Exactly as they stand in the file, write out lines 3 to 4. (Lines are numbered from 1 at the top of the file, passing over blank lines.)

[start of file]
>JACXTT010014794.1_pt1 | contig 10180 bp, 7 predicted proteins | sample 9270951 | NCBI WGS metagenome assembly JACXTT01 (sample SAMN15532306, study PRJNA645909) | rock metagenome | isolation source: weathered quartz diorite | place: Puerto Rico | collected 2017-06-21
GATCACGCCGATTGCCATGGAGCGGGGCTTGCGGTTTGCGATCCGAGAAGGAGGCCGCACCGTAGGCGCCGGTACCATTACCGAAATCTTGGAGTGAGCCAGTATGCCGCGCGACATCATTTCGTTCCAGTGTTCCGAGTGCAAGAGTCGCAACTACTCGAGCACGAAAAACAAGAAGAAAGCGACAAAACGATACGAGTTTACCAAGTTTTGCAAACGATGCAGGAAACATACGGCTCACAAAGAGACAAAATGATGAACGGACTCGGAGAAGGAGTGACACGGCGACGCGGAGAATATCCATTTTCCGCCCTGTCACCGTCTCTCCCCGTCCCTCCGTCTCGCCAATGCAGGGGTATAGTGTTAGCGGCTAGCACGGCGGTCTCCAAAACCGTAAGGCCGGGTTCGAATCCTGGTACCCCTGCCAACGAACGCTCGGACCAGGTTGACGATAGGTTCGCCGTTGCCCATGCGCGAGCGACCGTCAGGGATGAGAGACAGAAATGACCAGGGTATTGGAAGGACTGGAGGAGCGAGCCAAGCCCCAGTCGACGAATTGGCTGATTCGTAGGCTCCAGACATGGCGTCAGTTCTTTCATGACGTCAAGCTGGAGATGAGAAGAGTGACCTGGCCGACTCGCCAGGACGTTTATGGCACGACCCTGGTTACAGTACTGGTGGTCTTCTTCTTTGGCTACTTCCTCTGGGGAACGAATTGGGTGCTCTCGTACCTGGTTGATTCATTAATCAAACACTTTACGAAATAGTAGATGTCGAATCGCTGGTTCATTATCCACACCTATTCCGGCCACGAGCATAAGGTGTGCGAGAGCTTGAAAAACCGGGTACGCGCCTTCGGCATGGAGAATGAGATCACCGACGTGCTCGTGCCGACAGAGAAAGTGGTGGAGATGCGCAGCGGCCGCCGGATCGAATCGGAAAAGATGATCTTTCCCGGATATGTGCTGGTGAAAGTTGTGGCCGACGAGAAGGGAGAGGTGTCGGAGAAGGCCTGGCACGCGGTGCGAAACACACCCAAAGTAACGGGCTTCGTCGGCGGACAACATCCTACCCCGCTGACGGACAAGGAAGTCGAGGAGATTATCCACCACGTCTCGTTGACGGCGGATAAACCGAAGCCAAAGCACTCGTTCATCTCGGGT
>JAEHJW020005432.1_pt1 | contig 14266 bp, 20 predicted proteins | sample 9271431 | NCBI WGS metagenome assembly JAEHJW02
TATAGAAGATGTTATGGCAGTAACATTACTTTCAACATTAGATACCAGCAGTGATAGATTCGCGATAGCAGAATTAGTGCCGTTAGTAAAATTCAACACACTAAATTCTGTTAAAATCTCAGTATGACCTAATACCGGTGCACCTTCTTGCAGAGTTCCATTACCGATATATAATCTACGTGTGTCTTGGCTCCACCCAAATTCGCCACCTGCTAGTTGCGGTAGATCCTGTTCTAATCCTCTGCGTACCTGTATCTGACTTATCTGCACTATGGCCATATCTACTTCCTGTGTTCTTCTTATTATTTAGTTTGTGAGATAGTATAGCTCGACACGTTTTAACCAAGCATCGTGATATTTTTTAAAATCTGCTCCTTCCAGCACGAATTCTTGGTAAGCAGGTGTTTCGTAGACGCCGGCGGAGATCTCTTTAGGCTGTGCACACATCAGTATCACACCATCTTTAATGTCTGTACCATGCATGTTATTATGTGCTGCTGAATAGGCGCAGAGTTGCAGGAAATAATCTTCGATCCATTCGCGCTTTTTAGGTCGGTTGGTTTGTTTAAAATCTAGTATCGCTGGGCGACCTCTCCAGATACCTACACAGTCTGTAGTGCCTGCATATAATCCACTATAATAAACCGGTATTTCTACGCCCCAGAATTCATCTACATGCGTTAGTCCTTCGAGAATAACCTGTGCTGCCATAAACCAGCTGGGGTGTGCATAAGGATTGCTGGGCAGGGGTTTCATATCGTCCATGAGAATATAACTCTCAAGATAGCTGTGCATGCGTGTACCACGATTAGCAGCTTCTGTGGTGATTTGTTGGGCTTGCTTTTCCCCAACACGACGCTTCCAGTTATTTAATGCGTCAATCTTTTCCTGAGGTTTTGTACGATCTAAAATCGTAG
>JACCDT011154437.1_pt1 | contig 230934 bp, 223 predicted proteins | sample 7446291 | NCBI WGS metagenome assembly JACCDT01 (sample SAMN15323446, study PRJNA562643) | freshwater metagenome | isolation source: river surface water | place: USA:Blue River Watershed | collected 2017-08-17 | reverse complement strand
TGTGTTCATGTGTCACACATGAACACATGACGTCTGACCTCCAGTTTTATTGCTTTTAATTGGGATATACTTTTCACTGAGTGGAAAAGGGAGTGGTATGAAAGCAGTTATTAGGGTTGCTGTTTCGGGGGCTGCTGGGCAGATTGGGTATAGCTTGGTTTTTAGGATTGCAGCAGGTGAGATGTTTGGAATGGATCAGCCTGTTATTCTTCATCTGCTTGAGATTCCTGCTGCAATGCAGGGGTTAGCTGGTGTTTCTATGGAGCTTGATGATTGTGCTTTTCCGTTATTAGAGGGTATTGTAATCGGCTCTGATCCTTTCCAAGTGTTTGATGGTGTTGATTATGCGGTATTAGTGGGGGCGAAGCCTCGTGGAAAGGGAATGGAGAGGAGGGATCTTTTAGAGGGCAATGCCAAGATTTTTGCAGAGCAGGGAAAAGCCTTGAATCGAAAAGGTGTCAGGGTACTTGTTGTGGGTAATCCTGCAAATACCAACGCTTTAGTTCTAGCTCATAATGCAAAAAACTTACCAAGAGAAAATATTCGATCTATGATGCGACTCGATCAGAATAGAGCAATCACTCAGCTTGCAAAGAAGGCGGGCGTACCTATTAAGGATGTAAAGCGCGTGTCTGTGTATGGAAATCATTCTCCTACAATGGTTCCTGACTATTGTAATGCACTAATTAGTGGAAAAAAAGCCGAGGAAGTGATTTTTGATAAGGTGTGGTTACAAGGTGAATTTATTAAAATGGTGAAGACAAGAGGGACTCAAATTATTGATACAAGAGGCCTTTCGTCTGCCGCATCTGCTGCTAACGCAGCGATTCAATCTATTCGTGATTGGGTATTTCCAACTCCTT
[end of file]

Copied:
>JAEHJW020005432.1_pt1 | contig 14266 bp, 20 predicted proteins | sample 9271431 | NCBI WGS metagenome assembly JAEHJW02
TATAGAAGATGTTATGGCAGTAACATTACTTTCAACATTAGATACCAGCAGTGATAGATTCGCGATAGCAGAATTAGTGCCGTTAGTAAAATTCAACACACTAAATTCTGTTAAAATCTCAGTATGACCTAATACCGGTGCACCTTCTTGCAGAGTTCCATTACCGATATATAATCTACGTGTGTCTTGGCTCCACCCAAATTCGCCACCTGCTAGTTGCGGTAGATCCTGTTCTAATCCTCTGCGTACCTGTATCTGACTTATCTGCACTATGGCCATATCTACTTCCTGTGTTCTTCTTATTATTTAGTTTGTGAGATAGTATAGCTCGACACGTTTTAACCAAGCATCGTGATATTTTTTAAAATCTGCTCCTTCCAGCACGAATTCTTGGTAAGCAGGTGTTTCGTAGACGCCGGCGGAGATCTCTTTAGGCTGTGCACACATCAGTATCACACCATCTTTAATGTCTGTACCATGCATGTTATTATGTGCTGCTGAATAGGCGCAGAGTTGCAGGAAATAATCTTCGATCCATTCGCGCTTTTTAGGTCGGTTGGTTTGTTTAAAATCTAGTATCGCTGGGCGACCTCTCCAGATACCTACACAGTCTGTAGTGCCTGCATATAATCCACTATAATAAACCGGTATTTCTACGCCCCAGAATTCATCTACATGCGTTAGTCCTTCGAGAATAACCTGTGCTGCCATAAACCAGCTGGGGTGTGCATAAGGATTGCTGGGCAGGGGTTTCATATCGTCCATGAGAATATAACTCTCAAGATAGCTGTGCATGCGTGTACCACGATTAGCAGCTTCTGTGGTGATTTGTTGGGCTTGCTTTTCCCCAACACGACGCTTCCAGTTATTTAATGCGTCAATCTTTTCCTGAGGTTTTGTACGATCTAAAATCGTAG